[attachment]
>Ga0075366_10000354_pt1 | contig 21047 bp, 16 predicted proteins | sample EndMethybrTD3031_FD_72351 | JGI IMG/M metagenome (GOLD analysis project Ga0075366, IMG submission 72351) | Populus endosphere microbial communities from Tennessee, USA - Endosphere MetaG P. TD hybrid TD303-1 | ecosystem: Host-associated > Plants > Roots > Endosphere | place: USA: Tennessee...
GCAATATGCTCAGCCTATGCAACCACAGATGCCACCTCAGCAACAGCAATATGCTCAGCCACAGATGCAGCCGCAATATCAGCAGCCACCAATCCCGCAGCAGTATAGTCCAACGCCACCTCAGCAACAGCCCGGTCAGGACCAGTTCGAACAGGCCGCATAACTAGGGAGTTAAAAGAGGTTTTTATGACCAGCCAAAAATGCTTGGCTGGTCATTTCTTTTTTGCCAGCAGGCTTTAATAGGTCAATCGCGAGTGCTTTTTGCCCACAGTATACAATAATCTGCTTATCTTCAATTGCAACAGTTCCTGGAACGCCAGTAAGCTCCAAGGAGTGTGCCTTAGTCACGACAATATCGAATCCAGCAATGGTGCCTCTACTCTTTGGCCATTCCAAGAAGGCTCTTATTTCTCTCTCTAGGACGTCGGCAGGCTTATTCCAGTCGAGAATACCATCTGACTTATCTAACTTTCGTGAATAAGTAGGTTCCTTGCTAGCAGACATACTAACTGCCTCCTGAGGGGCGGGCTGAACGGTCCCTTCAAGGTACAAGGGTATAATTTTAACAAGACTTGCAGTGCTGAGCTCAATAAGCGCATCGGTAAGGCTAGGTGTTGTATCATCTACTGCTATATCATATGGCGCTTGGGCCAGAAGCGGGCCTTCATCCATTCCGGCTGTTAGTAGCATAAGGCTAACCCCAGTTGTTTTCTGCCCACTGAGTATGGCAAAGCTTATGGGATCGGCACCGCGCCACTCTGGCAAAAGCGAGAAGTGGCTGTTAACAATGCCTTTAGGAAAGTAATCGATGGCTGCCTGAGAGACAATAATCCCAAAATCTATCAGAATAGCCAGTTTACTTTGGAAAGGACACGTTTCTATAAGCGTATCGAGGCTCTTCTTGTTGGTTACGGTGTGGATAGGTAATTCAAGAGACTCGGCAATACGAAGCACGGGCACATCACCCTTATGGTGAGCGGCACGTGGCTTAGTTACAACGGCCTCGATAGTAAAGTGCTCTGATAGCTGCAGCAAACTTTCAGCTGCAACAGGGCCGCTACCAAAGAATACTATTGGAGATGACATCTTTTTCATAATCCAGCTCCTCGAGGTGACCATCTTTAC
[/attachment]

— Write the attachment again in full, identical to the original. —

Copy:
>Ga0075366_10000354_pt1 | contig 21047 bp, 16 predicted proteins | sample EndMethybrTD3031_FD_72351 | JGI IMG/M metagenome (GOLD analysis project Ga0075366, IMG submission 72351) | Populus endosphere microbial communities from Tennessee, USA - Endosphere MetaG P. TD hybrid TD303-1 | ecosystem: Host-associated > Plants > Roots > Endosphere | place: USA: Tennessee...
GCAATATGCTCAGCCTATGCAACCACAGATGCCACCTCAGCAACAGCAATATGCTCAGCCACAGATGCAGCCGCAATATCAGCAGCCACCAATCCCGCAGCAGTATAGTCCAACGCCACCTCAGCAACAGCCCGGTCAGGACCAGTTCGAACAGGCCGCATAACTAGGGAGTTAAAAGAGGTTTTTATGACCAGCCAAAAATGCTTGGCTGGTCATTTCTTTTTTGCCAGCAGGCTTTAATAGGTCAATCGCGAGTGCTTTTTGCCCACAGTATACAATAATCTGCTTATCTTCAATTGCAACAGTTCCTGGAACGCCAGTAAGCTCCAAGGAGTGTGCCTTAGTCACGACAATATCGAATCCAGCAATGGTGCCTCTACTCTTTGGCCATTCCAAGAAGGCTCTTATTTCTCTCTCTAGGACGTCGGCAGGCTTATTCCAGTCGAGAATACCATCTGACTTATCTAACTTTCGTGAATAAGTAGGTTCCTTGCTAGCAGACATACTAACTGCCTCCTGAGGGGCGGGCTGAACGGTCCCTTCAAGGTACAAGGGTATAATTTTAACAAGACTTGCAGTGCTGAGCTCAATAAGCGCATCGGTAAGGCTAGGTGTTGTATCATCTACTGCTATATCATATGGCGCTTGGGCCAGAAGCGGGCCTTCATCCATTCCGGCTGTTAGTAGCATAAGGCTAACCCCAGTTGTTTTCTGCCCACTGAGTATGGCAAAGCTTATGGGATCGGCACCGCGCCACTCTGGCAAAAGCGAGAAGTGGCTGTTAACAATGCCTTTAGGAAAGTAATCGATGGCTGCCTGAGAGACAATAATCCCAAAATCTATCAGAATAGCCAGTTTACTTTGGAAAGGACACGTTTCTATAAGCGTATCGAGGCTCTTCTTGTTGGTTACGGTGTGGATAGGTAATTCAAGAGACTCGGCAATACGAAGCACGGGCACATCACCCTTATGGTGAGCGGCACGTGGCTTAGTTACAACGGCCTCGATAGTAAAGTGCTCTGATAGCTGCAGCAAACTTTCAGCTGCAACAGGGCCGCTACCAAAGAATACTATTGGAGATGACATCTTTTTCATAATCCAGCTCCTCGAGGTGACCATCTTTAC